Welsh farm fined after 70k gallons of slurry was released into Ceredigion stream

A family-run farm from the Ceredigion area of Wales has been found guilty of an environmental crime after the catastrophic collapse of their slurry store polluted local waterways. The farm owners were ordered to pay over £13,000 in fines. 

Ceredigion NRW prosecuted Rhydsais Farm in Talgarreg after farm’s slurry store collapsed, releasing slurry into Afon Clettwr Fach.  
Photo by Natural Resources Wales.

Natural Resources Wales (NRW) prosecuted Rhydsais Farm in Talgarreg, Ceredigion, after the farm’s slurry store collapsed in February 2022, which released between 60,000 and 70,000 gallons of slurry into an unnamed tributary of the Afon Clettwr Fach.  

Water sample analysis from the subsequent investigation showed significant pollution levels extending from Rhydsais Farm to the confluence of the Afon Clettwr with the Afon Teifi, over seven miles away. 

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Dead fish discovered 

The collapse of the slurry store was initially reported to NRW by one of the directors of Rhydsais Cyf, and subsequent pollution reports were made to NRW by members of the public downstream of the farm. 

The environment officers were diverted from other duties to investigate the incident on the farm and assess the downstream impact. 

On the day of the incident, the river downstream was found to be heavily discoloured and covered in foam, with a strong odour of slurry. 

Six dead fish were discovered in the Afon Clettwr Fach the day after the incident. This likely underestimates the total fish kill as the pollution had caused poor visibility and the rivers were in high flow following rain.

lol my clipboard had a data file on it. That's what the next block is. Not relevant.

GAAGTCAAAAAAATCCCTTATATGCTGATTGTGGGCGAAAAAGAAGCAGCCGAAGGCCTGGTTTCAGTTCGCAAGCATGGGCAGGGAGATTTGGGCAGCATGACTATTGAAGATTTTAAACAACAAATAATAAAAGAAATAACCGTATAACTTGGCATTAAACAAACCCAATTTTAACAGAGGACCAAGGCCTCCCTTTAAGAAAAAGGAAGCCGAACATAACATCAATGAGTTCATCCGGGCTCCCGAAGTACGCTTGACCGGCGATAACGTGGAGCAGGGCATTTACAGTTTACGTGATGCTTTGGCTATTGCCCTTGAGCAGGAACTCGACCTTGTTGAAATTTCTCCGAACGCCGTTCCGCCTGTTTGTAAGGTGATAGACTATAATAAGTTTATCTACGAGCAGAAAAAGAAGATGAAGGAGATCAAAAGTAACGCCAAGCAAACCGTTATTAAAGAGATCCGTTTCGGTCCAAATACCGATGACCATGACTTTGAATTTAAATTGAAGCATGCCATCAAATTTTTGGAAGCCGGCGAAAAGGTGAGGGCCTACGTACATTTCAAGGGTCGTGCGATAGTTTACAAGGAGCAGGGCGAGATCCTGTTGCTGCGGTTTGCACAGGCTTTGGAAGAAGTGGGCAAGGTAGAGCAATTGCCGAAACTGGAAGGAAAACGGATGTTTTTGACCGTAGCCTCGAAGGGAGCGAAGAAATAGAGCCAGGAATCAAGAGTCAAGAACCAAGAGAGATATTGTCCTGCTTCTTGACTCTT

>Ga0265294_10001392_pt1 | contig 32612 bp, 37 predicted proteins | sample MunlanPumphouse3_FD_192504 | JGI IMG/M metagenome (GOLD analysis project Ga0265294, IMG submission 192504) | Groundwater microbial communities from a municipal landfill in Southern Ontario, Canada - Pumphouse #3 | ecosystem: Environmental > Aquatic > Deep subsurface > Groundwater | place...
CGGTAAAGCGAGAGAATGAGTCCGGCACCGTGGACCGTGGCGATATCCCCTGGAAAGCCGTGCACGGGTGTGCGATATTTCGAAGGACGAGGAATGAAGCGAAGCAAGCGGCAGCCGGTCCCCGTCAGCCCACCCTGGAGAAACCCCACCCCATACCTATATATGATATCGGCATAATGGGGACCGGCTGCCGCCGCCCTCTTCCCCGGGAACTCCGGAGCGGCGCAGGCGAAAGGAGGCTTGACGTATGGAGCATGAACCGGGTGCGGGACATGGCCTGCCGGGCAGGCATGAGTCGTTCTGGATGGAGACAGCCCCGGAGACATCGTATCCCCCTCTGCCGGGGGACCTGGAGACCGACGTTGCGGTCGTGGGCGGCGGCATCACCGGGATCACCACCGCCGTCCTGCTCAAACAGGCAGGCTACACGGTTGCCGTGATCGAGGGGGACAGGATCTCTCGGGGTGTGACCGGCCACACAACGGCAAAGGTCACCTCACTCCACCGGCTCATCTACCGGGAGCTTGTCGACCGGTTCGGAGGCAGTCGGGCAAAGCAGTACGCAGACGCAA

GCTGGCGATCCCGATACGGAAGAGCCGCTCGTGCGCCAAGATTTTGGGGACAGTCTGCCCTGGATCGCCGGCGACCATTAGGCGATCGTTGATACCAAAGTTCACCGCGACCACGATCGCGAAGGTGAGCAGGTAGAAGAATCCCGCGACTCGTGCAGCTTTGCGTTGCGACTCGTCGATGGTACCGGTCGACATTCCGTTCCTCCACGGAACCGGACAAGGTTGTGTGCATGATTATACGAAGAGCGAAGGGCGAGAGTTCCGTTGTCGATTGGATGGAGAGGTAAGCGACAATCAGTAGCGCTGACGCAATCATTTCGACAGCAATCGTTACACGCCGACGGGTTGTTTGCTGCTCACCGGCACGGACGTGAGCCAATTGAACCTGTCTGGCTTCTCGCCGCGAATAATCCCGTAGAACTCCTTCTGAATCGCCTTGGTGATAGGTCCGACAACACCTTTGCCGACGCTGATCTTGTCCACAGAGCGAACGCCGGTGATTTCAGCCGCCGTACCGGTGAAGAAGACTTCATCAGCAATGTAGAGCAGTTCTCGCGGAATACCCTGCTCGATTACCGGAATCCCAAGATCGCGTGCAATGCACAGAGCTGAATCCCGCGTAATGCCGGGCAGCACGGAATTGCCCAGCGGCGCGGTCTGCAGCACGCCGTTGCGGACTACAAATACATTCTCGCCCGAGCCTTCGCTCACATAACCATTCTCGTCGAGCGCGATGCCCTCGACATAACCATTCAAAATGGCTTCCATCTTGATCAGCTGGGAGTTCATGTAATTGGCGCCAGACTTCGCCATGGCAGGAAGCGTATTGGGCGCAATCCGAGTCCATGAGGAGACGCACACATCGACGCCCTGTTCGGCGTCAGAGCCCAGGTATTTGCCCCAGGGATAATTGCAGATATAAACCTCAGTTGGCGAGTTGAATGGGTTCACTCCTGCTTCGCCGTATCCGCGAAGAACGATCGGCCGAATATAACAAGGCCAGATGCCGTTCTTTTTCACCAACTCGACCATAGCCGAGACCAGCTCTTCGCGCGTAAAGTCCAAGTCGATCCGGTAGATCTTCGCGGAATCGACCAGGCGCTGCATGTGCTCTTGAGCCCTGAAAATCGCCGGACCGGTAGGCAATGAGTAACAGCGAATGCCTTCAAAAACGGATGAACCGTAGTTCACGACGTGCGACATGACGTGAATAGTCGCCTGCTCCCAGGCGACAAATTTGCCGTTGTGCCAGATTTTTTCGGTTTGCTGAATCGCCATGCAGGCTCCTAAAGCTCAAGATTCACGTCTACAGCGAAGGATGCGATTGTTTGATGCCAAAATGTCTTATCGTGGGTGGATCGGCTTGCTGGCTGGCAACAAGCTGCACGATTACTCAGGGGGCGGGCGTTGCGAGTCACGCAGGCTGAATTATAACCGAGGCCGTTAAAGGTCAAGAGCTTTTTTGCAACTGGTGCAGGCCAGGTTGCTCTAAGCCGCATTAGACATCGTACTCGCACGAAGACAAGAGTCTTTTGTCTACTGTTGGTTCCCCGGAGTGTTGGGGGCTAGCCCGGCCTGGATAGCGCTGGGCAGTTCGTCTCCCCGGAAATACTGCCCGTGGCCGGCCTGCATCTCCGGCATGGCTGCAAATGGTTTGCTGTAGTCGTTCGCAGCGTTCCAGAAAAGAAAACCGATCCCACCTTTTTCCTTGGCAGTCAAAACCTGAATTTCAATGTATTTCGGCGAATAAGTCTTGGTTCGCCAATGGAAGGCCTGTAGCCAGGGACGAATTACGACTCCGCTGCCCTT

No formal maintenance 

A day after the incident, Dŵr Cymru Welsh Water alerted NRW to unusually high levels of ammonia detected at the Llechryd Water Treatment Works abstraction point, which supplies water to properties in south Ceredigion.  

The abstraction point was promptly closed until ammonia levels had dropped. The elevated level of ammonia may have been due to the Rhydsais slurry flowing through. 

During the investigation, it was revealed that the collapsed slurry store had been in place since the 1970s and had not received any formal maintenance apart from visual inspections in the past decade.  

NRW contended in court that the pollution was caused by the slurry store being beyond its lifespan and had not been maintained properly. 

READ MORE: £1.6m fund launches to help farmers manage water resources 

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Damaging water quality and local wildlife 

Rhydsais Cyf was found guilty of an offence under the Environmental Permitting (England & Wales) Regulations 2016. 

They were ordered to pay a total of £13,035. This included a £5,000 fine, a victim surcharge of £190 and £7,845 towards NRW’s costs of bringing the prosecution. 

Dr. Carol Fielding, team leader of the Ceredigion Environment Team, emphasised the severity of the environmental damage: 

“The impact of this incident was felt well beyond the stream that the slurry entered. It damaged water quality and local wildlife within the catchment of the Afon Teifi. 

“Every farmer has a duty to ensure their slurry stores are structurally sound to prevent such disasters. We will not hesitate to take enforcement action – including prosecution – when we have evidence of serious environmental breaches. 

“We regulate and work with farmers to avoid damage to the environment, and we encourage them to contact us or Farming Connect for advice and support.” 

Find advice for farmers on the NRW website.

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